Gauges that determine the amount of strain on an object are commonly used in mechanical engineering research and development to measure the stresses generated by machinery and to test structural elements like aircraft components. The most common type of strain gauge consists of an insulating flexible backing material that supports a metallic foil pattern whose electrical resistance changes as the foil is deformed, which allows the amount of strain to be measured. However, the relatively low elastic limits of the foil restrict the possible applications for such gauges. Now researchers at the Fraunhofer Institute of Silicate Research have developed a sensor that can be stretched to twice its size, dramatically increasing its possible applications.
The Fraunhofer-developed sensors work in a similar way to conventional strain gauges – measuring the change in electrical capacitance as the sensor is stretched – but they are made of a highly stretchable elastomeric polymer film that is coated on both sides with flexible electrodes. By controlling the degree of chemical bonding within the elastomer film, the researchers are also able to tailor the sensors for specific applications.
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"If the sensor is being used to measure high pressures, we produce a sturdier elastomer film as substrate; for measuring lower pressures, we use more pliant films," says Dr. Holger Böse, Scientific and Technical Manager of the ISC's Center Smart Materials.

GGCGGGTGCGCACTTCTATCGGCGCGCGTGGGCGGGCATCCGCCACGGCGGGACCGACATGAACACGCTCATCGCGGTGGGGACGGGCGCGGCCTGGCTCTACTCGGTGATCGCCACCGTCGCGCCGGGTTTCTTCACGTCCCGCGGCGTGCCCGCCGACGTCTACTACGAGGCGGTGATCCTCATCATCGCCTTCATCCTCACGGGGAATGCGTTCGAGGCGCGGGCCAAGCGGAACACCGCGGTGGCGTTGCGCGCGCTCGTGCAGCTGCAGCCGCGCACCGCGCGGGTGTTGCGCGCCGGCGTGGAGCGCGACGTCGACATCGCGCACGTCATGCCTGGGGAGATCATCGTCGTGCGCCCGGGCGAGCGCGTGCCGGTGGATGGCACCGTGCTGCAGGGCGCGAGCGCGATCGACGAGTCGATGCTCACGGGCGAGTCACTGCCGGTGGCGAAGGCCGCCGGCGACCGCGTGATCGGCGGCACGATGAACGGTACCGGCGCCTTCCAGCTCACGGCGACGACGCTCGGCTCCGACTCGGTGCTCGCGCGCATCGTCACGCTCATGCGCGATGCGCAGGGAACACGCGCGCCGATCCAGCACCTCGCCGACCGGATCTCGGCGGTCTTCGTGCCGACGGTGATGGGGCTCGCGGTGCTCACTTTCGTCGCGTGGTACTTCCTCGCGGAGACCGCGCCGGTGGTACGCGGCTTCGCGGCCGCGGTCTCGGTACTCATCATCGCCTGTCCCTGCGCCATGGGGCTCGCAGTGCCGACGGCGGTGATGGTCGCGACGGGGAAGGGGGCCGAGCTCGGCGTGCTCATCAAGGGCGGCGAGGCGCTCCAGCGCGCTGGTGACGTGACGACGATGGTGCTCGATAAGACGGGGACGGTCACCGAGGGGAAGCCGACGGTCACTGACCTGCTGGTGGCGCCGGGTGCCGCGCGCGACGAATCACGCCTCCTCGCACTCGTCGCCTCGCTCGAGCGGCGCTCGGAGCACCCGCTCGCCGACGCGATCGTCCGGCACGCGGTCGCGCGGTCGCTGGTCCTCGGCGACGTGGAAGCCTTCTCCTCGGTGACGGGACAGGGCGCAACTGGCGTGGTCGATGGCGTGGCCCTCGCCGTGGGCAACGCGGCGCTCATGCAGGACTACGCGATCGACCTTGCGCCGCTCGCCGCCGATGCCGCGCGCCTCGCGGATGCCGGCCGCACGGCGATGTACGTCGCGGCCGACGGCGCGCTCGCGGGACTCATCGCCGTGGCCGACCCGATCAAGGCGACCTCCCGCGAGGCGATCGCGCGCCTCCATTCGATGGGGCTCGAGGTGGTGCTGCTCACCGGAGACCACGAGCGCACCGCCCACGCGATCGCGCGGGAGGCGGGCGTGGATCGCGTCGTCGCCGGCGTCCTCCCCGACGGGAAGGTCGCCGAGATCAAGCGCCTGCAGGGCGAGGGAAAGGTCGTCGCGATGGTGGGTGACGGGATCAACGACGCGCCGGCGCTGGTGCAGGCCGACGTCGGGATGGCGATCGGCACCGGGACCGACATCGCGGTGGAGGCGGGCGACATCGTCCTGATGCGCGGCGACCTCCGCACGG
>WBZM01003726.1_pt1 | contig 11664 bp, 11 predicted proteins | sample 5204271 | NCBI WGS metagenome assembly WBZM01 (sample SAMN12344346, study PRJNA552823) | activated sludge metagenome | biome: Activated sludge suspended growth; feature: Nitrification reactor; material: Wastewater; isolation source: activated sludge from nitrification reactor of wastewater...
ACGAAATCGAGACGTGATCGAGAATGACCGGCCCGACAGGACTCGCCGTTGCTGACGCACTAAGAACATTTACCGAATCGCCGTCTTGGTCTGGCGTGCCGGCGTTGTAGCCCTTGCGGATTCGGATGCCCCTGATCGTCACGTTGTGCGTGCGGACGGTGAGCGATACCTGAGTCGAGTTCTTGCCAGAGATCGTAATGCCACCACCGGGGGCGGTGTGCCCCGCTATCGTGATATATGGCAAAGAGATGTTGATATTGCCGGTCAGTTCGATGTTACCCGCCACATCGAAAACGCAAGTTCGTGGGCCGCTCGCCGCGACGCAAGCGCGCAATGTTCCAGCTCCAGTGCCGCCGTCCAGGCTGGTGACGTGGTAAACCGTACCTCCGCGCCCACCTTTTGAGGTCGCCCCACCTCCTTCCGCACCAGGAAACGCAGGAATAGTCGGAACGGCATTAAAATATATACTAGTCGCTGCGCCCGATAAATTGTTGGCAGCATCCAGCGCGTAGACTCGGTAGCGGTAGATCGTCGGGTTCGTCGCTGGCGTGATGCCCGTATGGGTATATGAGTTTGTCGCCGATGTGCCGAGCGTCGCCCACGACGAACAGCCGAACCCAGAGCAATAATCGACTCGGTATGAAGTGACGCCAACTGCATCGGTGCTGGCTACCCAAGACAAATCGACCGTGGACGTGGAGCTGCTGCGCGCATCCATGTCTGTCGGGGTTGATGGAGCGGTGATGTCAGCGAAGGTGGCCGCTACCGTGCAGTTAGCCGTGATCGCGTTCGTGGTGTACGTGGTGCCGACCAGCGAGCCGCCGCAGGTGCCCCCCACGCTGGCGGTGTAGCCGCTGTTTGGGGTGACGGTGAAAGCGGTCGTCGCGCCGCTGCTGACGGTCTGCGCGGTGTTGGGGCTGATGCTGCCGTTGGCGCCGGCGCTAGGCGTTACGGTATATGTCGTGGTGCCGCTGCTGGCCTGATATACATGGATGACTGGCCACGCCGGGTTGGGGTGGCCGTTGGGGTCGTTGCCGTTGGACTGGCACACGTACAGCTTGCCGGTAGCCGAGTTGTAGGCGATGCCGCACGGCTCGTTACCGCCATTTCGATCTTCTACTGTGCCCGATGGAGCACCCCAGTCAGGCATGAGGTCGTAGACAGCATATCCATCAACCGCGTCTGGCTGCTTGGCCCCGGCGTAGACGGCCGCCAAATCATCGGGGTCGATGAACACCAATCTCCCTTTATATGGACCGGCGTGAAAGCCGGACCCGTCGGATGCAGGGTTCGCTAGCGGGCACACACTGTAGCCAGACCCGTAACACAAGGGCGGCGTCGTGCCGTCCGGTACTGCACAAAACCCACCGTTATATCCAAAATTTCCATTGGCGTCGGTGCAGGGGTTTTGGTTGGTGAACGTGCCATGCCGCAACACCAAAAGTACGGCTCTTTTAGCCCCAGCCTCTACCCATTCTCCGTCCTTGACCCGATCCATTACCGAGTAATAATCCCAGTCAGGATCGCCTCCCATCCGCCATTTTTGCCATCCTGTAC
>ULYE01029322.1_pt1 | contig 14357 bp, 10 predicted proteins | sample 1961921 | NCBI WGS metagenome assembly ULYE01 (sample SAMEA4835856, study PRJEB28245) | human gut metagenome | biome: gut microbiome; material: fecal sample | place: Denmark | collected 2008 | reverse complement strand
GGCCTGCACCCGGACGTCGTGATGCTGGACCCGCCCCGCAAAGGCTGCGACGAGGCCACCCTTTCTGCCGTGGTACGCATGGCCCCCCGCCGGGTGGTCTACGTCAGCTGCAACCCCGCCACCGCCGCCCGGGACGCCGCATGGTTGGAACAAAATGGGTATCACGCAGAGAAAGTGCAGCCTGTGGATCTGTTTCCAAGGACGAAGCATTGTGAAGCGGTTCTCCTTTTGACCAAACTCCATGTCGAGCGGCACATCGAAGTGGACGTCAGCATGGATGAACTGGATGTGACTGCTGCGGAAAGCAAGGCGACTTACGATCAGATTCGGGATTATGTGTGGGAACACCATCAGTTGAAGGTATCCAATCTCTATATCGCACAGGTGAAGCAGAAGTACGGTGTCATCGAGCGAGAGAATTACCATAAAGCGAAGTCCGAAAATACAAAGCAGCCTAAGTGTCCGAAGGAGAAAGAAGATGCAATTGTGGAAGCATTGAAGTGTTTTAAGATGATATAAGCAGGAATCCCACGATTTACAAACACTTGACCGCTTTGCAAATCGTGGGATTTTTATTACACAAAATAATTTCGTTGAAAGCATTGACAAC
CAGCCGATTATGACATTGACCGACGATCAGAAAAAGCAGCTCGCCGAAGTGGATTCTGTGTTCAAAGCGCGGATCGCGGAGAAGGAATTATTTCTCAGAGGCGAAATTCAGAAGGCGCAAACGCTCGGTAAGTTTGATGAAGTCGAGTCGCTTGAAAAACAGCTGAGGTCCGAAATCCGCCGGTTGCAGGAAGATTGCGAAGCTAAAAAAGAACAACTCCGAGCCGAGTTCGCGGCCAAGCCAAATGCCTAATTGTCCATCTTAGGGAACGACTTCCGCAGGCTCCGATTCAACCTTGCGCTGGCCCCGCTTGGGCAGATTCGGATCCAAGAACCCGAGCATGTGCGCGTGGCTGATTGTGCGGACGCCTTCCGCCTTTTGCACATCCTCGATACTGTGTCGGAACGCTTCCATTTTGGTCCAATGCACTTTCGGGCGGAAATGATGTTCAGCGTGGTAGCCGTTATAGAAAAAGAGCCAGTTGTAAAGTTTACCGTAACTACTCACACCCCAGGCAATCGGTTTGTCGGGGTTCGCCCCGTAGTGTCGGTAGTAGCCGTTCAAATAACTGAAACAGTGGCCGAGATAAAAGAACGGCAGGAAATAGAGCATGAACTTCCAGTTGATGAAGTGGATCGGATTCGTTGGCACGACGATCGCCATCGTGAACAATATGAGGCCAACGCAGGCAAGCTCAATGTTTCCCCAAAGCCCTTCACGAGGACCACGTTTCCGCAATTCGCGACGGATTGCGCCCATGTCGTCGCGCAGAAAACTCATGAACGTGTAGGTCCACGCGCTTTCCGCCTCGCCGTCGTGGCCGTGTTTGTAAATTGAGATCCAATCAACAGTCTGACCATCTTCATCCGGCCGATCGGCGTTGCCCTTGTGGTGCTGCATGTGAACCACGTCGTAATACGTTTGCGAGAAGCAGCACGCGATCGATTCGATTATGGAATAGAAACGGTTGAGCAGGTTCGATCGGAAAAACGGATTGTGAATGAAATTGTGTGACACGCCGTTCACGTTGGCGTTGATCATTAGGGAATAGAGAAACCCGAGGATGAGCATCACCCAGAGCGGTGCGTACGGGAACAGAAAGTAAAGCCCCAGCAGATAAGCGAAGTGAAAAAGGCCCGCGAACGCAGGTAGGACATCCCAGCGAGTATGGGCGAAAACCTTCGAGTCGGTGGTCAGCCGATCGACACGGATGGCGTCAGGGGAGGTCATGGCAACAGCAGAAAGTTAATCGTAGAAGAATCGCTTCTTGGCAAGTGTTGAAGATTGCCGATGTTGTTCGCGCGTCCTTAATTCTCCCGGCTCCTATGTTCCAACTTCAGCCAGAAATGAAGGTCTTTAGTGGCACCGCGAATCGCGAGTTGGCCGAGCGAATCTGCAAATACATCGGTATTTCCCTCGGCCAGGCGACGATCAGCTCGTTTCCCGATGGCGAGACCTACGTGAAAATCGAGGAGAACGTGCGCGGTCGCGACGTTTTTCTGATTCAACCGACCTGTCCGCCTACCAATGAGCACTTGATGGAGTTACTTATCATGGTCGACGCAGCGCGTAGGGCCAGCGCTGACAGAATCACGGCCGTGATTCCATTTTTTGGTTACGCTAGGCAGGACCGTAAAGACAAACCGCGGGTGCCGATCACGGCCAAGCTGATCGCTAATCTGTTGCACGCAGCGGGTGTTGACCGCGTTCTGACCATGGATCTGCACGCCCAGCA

The researchers say the flexibility of the new dielectric elastomeric sensors makes them suitable for a wide variety of applications. For example, they could be integrated into car seats to detect not only if the seat is occupied, but also the position of the occupant. This would allow the force of the airbag to be lessened if the occupant is leaning forward in the event of an accident.
According to the researchers, the sensors are even supple enough to go virtually unnoticed when sewn into clothing where they could be used to analyze movements to help athletes optimize their training.
Possible industrial applications include measuring the pressure of gases by stretching the elastomer film across a ring to detect any deformation caused by gas exerting pressure on the sensor membrane. They could also be used to detect if someone is coming too close to hazardous machinery by embedding the sensors in the floor.
Fraunhofer researchers will be demonstrating the new sensor at the Sensor+Test trade fair being held in Nuremburg, Germany from June 7 to 9, 2011.